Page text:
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#6) On August 02, 2009 at 6:59 PM, portefeuille (99.59) wrote:

real time, free to choose any rating, no 1.50, 100 rules, no "accuracy", rate any stock/fund in the world. those are some of the advantages of my list here. it's just great, hehe ...

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#7) On August 03, 2009 at 8:22 AM, lrwilliams84 (< 20) wrote:

Hi,

Thanks for the comments, everyone, and thanks for the pointer to the Harvard/Yale study, TMFJake.  That's an interesting paper, and I'll be curious to see the results of their statistical analysis including 2008 and early 2009 data.  Bottom line, CAPS score is a good predictor of excess returns if you average over lots of data, but for a small number of stocks, the results fall prey to small number statistics.  I did try to look at the differences between my set of 5* stocks that outperformed and ones that underperformed, but I can't see any particular pattern.  Again, I think the number of stocks is just too small.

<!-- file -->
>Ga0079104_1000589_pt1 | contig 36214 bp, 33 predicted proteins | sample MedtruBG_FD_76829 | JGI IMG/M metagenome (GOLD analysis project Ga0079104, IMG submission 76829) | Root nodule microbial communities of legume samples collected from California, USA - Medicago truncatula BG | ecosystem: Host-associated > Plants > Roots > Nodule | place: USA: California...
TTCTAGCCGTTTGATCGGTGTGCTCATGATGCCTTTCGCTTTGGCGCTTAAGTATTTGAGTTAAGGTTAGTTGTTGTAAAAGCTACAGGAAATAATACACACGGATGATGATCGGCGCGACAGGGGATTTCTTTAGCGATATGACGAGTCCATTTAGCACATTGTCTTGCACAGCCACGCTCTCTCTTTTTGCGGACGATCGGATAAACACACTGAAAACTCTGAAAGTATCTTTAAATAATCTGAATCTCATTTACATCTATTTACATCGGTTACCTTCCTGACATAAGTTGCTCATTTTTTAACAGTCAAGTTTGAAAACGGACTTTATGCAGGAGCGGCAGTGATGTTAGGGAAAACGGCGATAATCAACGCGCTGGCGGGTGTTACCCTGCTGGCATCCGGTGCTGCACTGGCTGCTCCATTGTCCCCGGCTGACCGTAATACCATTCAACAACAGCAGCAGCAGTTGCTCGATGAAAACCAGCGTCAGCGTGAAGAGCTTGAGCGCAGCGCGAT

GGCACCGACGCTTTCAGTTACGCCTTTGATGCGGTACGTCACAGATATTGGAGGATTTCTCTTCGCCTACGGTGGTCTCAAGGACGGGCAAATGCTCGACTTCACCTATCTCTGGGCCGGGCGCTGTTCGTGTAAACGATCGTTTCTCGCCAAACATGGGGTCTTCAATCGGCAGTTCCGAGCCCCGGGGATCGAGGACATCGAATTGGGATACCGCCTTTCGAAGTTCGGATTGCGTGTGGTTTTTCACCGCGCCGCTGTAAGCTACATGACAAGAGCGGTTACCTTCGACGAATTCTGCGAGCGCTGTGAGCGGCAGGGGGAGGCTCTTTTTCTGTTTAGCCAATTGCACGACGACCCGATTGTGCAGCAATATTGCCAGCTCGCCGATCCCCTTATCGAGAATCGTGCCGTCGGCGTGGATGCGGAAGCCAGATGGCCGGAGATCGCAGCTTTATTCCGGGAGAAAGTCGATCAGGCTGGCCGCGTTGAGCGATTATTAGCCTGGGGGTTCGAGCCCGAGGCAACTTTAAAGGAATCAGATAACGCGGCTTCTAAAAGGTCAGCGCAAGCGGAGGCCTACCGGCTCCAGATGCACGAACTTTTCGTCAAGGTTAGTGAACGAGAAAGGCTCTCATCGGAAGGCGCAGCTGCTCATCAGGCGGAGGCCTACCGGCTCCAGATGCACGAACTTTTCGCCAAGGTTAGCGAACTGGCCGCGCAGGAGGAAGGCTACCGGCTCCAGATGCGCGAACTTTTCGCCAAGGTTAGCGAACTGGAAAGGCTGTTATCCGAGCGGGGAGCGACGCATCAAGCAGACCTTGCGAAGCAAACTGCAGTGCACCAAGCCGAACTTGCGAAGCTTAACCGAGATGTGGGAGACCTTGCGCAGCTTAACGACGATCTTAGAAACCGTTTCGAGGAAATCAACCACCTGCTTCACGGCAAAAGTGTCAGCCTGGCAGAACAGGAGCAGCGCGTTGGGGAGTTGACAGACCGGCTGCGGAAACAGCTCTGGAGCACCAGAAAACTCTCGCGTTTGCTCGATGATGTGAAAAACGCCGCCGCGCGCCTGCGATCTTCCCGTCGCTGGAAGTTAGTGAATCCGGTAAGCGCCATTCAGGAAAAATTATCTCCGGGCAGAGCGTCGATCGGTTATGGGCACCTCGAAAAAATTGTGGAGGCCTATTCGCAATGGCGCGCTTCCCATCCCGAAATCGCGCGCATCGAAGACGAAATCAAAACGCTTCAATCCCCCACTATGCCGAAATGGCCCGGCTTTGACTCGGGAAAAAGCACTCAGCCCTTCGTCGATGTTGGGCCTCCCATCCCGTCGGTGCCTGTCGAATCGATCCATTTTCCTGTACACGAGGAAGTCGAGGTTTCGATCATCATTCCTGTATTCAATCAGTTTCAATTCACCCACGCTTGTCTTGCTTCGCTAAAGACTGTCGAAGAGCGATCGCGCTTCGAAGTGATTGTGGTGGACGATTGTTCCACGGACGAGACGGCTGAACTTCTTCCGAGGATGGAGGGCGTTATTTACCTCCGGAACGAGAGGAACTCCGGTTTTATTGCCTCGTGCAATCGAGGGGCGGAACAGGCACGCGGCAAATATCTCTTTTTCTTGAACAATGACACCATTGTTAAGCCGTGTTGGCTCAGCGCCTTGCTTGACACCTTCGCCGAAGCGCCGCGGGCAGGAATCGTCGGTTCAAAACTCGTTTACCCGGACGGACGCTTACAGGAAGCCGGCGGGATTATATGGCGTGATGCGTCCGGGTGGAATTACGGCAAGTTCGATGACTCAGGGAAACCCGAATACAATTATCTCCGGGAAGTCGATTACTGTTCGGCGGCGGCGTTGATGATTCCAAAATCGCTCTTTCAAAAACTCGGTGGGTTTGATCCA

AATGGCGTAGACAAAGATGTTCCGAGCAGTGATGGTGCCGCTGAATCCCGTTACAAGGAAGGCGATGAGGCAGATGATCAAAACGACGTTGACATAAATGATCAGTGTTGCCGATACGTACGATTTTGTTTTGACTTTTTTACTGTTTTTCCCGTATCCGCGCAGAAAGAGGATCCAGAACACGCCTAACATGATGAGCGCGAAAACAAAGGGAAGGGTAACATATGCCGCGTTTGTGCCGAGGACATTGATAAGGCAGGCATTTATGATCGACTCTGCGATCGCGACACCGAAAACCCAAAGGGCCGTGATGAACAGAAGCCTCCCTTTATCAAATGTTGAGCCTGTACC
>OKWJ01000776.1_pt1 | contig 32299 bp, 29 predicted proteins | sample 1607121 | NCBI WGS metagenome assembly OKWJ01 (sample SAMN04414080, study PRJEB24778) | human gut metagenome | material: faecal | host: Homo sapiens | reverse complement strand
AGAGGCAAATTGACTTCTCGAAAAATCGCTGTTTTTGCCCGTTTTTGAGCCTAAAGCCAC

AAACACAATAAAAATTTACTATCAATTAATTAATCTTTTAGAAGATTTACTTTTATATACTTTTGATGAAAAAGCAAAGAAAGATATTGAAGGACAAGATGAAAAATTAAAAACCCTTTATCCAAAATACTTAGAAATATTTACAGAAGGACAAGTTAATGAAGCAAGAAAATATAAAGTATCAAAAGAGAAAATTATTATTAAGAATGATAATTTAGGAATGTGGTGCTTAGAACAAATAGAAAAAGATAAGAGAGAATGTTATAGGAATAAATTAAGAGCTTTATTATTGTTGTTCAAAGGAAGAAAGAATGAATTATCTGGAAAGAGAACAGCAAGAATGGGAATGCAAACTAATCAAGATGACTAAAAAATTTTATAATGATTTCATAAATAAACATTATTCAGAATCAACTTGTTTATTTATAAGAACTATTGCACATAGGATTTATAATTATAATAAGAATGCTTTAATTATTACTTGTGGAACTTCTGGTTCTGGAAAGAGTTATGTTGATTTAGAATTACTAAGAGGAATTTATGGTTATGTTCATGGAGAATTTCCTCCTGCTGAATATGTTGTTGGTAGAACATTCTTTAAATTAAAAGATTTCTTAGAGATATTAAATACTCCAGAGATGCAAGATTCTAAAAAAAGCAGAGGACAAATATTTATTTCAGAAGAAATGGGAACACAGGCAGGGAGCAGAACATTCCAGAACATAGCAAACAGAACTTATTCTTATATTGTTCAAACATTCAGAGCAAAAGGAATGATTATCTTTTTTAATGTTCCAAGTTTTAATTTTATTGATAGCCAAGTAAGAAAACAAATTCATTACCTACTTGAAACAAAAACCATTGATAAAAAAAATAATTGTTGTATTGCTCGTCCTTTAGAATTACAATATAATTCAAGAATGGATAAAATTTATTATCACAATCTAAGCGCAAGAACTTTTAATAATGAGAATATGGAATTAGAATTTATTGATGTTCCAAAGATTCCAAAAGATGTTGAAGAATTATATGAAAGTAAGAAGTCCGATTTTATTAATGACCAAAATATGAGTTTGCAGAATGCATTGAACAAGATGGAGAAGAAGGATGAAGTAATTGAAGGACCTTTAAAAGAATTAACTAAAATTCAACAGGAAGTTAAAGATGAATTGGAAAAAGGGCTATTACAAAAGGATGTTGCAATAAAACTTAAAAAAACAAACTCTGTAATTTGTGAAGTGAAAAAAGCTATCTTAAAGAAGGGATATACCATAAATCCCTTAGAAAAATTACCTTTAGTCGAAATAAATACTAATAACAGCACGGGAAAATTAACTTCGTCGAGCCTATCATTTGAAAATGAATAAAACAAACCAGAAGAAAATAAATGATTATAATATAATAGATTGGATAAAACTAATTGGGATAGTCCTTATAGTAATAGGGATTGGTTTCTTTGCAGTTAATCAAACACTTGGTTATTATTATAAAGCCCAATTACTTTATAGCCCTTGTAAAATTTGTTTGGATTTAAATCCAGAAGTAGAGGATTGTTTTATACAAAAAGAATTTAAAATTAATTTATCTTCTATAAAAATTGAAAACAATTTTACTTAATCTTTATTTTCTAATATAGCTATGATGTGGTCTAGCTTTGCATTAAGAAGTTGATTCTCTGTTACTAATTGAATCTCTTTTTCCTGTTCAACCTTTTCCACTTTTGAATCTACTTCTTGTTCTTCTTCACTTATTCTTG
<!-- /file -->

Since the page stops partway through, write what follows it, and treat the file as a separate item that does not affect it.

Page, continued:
lrwilliams

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#8) On August 03, 2009 at 8:26 AM, portefeuille (99.59) wrote:

Again, I think the number of stocks is just too small.

That is not the main problem. Have a look at the post I linked to comment #2 above ...